Michael Newlan left a suicide note on the bed in his cell at Corrigan Correctional Institution and hanged himself with the laces from his sneakers on March 14, 2002.
The 29-year-old Newlan, who grew up in Groton but was living in New London most recently, was taken off life support three days later, after doctors at The William W. Backus Hospital declared him brain dead.
The state recently awarded $550,000 to Newlan's mother, Nancy, to end a wrongful death lawsuit against the Department of Correction.
"We brought a lawsuit on the basis that his mother had repeatedly warned people, including the psychiatric staff, that he was suicidal," said New London attorney Robert I. Reardon.
Newlan, who had been arrested on marijuana charges, had a drug problem and mental illness due to a traumatic brain injury he received in a 1990 car crash. He had no history of violence and was, his mother said, "the most mellow guy." He was working as a pizza deliveryman and living in an apartment on Brainard Street in New London, under the supervision of the First Step community mental health program.
Nancy Newlan said funds from the settlement, which resulted from mediation as the case moved toward trial, are being put into a trust for Newlan's sister and two brothers.
"Nothing brings Michael back," she said. But she does hope to prevent the same thing from happening to others, so as painful as it is to talk about her son, she agreed to share his story with The Day.
Newlan initially was placed on suicide watch at the prison but was taken off cautionary status and given his clothing after he intimated he was OK and complained about the hospital gown he had been made to wear, Reardon said.
"They videotaped when they cut him down," Reardon said. "We watched them put him on a gurney and wheel him away."
The correctional staff that responded to his cell did not have the proper tool to cut away the laces or a heart defibrillator with which to attempt resuscitation, Reardon said.
Reardon said the correction department stopped issuing sneakers with laces as a result of the lawsuit.
"Now they give slip-ons," he said.
A correction department spokesman disputed Reardon's assertion that the lawsuit changed the procedure but acknowledged the department has made several changes as the result of a rash of suicides at the state's prisons.
"A death such as this is a tragedy for the inmate, his family and for the correctional staff whose custody he was in," said Brian Garnett, a prison spokesman. "The Department of Correction is committed to doing all it can to prevent occurrences of self harm such as this."
Garnett said staff takes shoelaces away from offenders when they first come into intake units, because that tends to be a very stressful time.
"That's typically only for the first two weeks or so until they're stabilized," he said. The department implemented measures to combat the occurrence of suicide after an unusually high number of suicides in 2004 ( nine deaths ) and 2005 ( seven deaths ), Garnett said.
Nancy Newlan knew her son was suicidal, because he had been hospitalized before for slitting his wrists and other attempts to kill himself. She had been unable to see him since he was arrested on marijuana charges a week earlier but had called prison officials several times to warn them. She was concerned also because the prison refused to administer methadone, a drug that her son had successfully used to combat a heroin addiction.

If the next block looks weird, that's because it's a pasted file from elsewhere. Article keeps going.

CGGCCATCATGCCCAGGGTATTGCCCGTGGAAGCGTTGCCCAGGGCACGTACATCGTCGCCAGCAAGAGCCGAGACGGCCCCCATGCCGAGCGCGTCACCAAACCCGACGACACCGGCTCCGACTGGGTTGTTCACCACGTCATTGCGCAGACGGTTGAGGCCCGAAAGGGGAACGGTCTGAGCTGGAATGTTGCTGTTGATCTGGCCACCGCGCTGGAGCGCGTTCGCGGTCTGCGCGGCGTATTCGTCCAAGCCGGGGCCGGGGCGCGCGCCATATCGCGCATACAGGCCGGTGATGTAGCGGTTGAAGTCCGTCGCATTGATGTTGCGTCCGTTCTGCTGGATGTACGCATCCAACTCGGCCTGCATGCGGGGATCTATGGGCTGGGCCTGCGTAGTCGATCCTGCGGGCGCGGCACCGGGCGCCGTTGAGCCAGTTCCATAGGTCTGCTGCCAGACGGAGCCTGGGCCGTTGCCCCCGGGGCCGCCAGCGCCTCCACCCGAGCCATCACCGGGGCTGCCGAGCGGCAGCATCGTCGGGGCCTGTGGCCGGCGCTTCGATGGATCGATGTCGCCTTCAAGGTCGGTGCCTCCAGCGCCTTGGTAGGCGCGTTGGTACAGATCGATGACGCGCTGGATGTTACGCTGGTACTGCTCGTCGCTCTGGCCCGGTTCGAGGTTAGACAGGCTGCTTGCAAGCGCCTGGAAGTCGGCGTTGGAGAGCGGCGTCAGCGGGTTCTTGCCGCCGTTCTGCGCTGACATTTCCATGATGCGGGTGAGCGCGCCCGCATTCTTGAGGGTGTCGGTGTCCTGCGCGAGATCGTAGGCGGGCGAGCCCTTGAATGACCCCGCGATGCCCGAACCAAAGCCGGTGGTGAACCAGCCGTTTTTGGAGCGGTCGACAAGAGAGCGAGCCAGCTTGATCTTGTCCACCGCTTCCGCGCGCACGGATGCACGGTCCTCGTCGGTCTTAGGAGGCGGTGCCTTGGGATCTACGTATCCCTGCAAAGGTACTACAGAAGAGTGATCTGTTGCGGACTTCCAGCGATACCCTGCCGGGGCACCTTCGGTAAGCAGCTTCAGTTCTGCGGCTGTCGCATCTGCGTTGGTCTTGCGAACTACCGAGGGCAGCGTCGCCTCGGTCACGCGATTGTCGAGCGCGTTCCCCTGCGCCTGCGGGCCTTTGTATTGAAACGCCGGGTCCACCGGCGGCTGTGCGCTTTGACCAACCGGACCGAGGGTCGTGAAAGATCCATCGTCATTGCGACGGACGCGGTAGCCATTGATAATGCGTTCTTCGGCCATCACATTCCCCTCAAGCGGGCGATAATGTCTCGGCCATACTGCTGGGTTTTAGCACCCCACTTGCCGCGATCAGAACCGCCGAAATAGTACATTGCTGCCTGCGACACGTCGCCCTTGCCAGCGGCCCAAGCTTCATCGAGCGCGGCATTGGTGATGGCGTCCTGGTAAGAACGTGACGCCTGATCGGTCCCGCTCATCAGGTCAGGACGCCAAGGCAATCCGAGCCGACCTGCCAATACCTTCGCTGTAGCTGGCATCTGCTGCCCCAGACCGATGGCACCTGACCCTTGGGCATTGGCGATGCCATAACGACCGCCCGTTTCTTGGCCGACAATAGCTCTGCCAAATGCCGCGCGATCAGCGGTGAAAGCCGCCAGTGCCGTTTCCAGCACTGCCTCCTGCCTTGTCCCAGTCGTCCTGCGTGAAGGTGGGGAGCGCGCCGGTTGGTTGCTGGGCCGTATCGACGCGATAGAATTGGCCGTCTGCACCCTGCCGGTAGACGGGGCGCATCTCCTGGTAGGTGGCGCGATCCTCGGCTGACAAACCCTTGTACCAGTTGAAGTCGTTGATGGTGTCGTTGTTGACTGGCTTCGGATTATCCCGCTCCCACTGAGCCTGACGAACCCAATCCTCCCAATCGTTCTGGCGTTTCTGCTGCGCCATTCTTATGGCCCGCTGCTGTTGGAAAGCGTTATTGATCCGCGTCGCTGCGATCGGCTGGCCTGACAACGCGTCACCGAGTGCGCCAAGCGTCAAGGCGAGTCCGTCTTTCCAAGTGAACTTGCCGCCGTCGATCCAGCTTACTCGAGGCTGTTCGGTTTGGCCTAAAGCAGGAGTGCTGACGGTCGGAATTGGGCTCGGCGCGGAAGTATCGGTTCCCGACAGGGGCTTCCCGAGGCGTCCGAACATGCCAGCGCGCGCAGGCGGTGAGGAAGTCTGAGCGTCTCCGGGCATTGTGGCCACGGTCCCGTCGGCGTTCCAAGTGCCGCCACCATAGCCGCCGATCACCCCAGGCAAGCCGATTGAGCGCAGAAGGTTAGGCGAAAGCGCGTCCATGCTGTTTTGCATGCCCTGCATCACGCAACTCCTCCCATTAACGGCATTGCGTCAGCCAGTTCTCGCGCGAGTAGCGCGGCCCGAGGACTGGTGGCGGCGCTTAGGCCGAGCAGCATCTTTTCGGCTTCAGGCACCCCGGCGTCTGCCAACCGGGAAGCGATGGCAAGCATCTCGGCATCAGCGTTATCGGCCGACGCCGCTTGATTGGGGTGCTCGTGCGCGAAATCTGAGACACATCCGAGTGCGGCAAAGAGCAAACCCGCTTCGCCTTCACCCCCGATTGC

"I did speak to one social worker that was very nice and seemed as though she actually took an interest in Michael," the mother said in a phone interview Saturday afternoon. But she also spoke several times to a nurse who she said was "very curt."
"She said, 'This is not a hospital. This is a prison,' " Newlan remembered. "I was appalled."
Newlan was arrested on marijuana possession charges on March 7, 2003, when he returned to his apartment after celebrating his sister's birthday with his mother and sister at G. Willikers restaurant in Groton.
He was on probation for passing bad checks, and his probation officer had found marijuana in the apartment, which Newlan shared with another man.
"He had a problem with drugs, but he was really coming out of it successfully," Reardon said. Newlan claimed the marijuana was not his, but he was charged with possession of marijuana, possession of marijuana with intent to sell, possession of drug paraphernalia, possession of more than 4 ounces of marijuana and possession of more than four ounces of marijuana within 1,500 feet of a school. He was taken to New London Police Department and, at some point, to Lawrence & Memorial Hospital for treatment of a black eye and other injuries he suffered from intentionally banging his head against the wall of his cell, officials said.
Nancy Newlan went to court with Michael's social worker with the intent of posting his $10,000 bond. Assured by a bondsman that she had plenty of time to get the money before her son would appear, the mother left the courthouse to get the money. She returned a short time later with the money, only to be told her son had already appeared before the judge, who had raised his bond to $25,000.
She talked to a prosecutor and a public defender, who told her there was nothing they could do. Michael was taken to the Montville prison, and he was not allowed to have visitors.
"That was it," the mother said. "He was gone. I couldn't do anything. I never saw Michael again."
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